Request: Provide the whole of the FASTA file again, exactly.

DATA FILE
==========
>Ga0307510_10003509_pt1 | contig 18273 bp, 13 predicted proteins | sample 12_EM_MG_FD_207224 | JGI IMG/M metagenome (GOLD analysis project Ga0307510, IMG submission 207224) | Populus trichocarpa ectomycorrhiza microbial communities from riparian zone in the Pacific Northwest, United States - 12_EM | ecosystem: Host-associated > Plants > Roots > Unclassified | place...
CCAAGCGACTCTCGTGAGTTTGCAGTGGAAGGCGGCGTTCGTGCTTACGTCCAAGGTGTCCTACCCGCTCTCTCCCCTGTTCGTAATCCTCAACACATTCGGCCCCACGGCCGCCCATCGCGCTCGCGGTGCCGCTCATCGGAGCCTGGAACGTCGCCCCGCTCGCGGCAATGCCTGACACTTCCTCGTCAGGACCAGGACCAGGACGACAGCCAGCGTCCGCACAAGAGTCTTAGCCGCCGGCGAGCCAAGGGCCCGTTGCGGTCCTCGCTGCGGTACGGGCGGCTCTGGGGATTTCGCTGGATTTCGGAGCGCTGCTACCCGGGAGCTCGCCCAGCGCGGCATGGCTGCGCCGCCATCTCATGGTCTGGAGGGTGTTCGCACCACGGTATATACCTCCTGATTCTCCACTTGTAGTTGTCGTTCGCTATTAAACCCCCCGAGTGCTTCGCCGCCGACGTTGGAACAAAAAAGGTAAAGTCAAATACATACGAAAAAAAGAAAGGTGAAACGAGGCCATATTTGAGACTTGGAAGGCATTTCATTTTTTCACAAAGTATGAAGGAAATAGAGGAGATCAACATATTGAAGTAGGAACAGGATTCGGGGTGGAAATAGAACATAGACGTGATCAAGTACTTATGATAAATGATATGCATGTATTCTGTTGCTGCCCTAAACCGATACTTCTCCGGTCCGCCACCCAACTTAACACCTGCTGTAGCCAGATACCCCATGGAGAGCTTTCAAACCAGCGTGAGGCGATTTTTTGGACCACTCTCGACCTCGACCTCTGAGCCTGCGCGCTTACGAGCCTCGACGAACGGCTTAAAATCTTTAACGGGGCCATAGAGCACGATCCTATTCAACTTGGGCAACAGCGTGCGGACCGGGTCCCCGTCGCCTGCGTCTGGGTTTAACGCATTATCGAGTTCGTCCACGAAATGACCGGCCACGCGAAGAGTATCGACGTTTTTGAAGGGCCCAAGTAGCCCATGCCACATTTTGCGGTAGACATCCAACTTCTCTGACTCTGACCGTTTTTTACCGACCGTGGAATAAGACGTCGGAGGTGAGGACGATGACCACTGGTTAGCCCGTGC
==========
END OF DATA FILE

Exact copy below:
>Ga0307510_10003509_pt1 | contig 18273 bp, 13 predicted proteins | sample 12_EM_MG_FD_207224 | JGI IMG/M metagenome (GOLD analysis project Ga0307510, IMG submission 207224) | Populus trichocarpa ectomycorrhiza microbial communities from riparian zone in the Pacific Northwest, United States - 12_EM | ecosystem: Host-associated > Plants > Roots > Unclassified | place...
CCAAGCGACTCTCGTGAGTTTGCAGTGGAAGGCGGCGTTCGTGCTTACGTCCAAGGTGTCCTACCCGCTCTCTCCCCTGTTCGTAATCCTCAACACATTCGGCCCCACGGCCGCCCATCGCGCTCGCGGTGCCGCTCATCGGAGCCTGGAACGTCGCCCCGCTCGCGGCAATGCCTGACACTTCCTCGTCAGGACCAGGACCAGGACGACAGCCAGCGTCCGCACAAGAGTCTTAGCCGCCGGCGAGCCAAGGGCCCGTTGCGGTCCTCGCTGCGGTACGGGCGGCTCTGGGGATTTCGCTGGATTTCGGAGCGCTGCTACCCGGGAGCTCGCCCAGCGCGGCATGGCTGCGCCGCCATCTCATGGTCTGGAGGGTGTTCGCACCACGGTATATACCTCCTGATTCTCCACTTGTAGTTGTCGTTCGCTATTAAACCCCCCGAGTGCTTCGCCGCCGACGTTGGAACAAAAAAGGTAAAGTCAAATACATACGAAAAAAAGAAAGGTGAAACGAGGCCATATTTGAGACTTGGAAGGCATTTCATTTTTTCACAAAGTATGAAGGAAATAGAGGAGATCAACATATTGAAGTAGGAACAGGATTCGGGGTGGAAATAGAACATAGACGTGATCAAGTACTTATGATAAATGATATGCATGTATTCTGTTGCTGCCCTAAACCGATACTTCTCCGGTCCGCCACCCAACTTAACACCTGCTGTAGCCAGATACCCCATGGAGAGCTTTCAAACCAGCGTGAGGCGATTTTTTGGACCACTCTCGACCTCGACCTCTGAGCCTGCGCGCTTACGAGCCTCGACGAACGGCTTAAAATCTTTAACGGGGCCATAGAGCACGATCCTATTCAACTTGGGCAACAGCGTGCGGACCGGGTCCCCGTCGCCTGCGTCTGGGTTTAACGCATTATCGAGTTCGTCCACGAAATGACCGGCCACGCGAAGAGTATCGACGTTTTTGAAGGGCCCAAGTAGCCCATGCCACATTTTGCGGTAGACATCCAACTTCTCTGACTCTGACCGTTTTTTACCGACCGTGGAATAAGACGTCGGAGGTGAGGACGATGACCACTGGTTAGCCCGTGC